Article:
Discovery Networks plans to relaunch its video-on-demand service Sept. 29 with fresh material, adding episodes of current shows to draw viewers and advertisers to the VOD format.
The VOD facelift kicks off Friday, when Discovery provides viewers in Comcast markets an advance look at “Italy: Revealed,” the second installment of the network’s “Atlas” series of country profiles. The show will have a wider debut a week later.
Throughout October, each new episode of “Atlas” will be offered on VOD the day after its network premiere. That’s the same window networks follow with their iTunes TV offerings, a move that helps VOD keep pace with the trendy online service from Apple Computer.
The Atlas initiative jump-starts a new VOD approach for all of Discovery’s channels, which include Animal Planet and Travel Channel. The company is revamping its VOD menus for better navigation and providing extra content such as the premieres, director’s cuts and original short-form fare that the network is dubbing “VOD-sodes.”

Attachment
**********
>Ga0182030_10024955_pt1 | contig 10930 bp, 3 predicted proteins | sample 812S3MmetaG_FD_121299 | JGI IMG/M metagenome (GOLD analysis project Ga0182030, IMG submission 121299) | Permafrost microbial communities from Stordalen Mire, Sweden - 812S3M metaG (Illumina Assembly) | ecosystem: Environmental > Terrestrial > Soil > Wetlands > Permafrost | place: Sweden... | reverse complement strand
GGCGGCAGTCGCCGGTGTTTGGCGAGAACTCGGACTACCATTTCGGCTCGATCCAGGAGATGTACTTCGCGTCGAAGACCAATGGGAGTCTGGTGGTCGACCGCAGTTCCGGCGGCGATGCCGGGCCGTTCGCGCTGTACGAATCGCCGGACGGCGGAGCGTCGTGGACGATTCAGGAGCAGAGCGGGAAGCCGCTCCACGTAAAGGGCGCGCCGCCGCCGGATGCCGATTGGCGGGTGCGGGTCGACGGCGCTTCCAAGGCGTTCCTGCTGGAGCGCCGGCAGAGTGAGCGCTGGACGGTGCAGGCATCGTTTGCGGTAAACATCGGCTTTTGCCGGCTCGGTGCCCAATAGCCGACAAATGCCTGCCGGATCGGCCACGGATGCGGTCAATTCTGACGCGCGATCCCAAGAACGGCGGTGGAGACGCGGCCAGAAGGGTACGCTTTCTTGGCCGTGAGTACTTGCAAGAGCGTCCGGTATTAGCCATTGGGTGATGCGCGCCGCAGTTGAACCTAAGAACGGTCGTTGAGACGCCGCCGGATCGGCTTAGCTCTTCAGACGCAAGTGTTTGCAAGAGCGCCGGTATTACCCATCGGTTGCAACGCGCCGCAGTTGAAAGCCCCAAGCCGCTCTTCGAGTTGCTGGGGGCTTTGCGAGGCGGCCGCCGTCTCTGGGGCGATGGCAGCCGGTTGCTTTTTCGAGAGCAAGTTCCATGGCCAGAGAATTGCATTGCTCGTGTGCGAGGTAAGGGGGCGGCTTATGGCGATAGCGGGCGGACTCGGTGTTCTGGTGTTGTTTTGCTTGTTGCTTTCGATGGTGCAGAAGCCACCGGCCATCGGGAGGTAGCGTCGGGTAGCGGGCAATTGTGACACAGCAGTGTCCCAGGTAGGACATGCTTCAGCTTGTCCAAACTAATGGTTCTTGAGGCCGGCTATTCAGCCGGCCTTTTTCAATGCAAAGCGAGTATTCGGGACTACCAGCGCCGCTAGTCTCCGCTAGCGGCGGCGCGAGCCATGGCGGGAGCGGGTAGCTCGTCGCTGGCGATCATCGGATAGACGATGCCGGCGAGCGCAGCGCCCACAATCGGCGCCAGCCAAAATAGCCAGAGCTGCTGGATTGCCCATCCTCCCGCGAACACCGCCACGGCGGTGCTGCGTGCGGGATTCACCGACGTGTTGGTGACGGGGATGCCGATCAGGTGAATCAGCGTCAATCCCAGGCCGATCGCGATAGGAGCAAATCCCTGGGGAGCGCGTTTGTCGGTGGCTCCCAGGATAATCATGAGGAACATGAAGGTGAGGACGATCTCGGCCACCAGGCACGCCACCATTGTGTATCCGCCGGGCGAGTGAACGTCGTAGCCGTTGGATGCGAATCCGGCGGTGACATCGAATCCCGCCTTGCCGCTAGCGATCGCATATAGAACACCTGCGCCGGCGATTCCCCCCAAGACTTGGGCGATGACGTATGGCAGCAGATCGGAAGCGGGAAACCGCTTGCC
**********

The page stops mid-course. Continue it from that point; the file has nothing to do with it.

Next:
Discovery’s makeover occurs amid a recent flurry of programmer activity in VOD, which had been languishing over the last year as broadband became the new darling of media company executives. Cable and broadcast networks that had diverted their energies to the online delivery of TV shows are turning attention back to VOD.
By expanding its VOD slate now, Discovery will enter the upfront selling season next summer with high-profile VOD inventory for the 2007-08 season.
Discovery’s VOD service is sold out. Advertisers include Procter & Gamble, General Motors, Lowe’s, Honda and Xerox. Discovery’s VOD content is available on Comcast, Cox, Verizon and Bresnan, and with Charter starting next month.
“There is a real recognition right now of ad models changing for VOD,” said Clint Stinchcomb, executive vice president of HDTV and new media for Discovery.
The medium still needs better navigation, more precise audience measurement and advertising systems that permit spots to be updated on the fly. Networks are adding top-tier titles for VOD and executives say fresher fare will bolster the format.
“Discovery is doing something a lot of programmers need to do-plunge in and do a little bit of experimentation,” said Paul Rule, president of VOD research firm Marquest Research.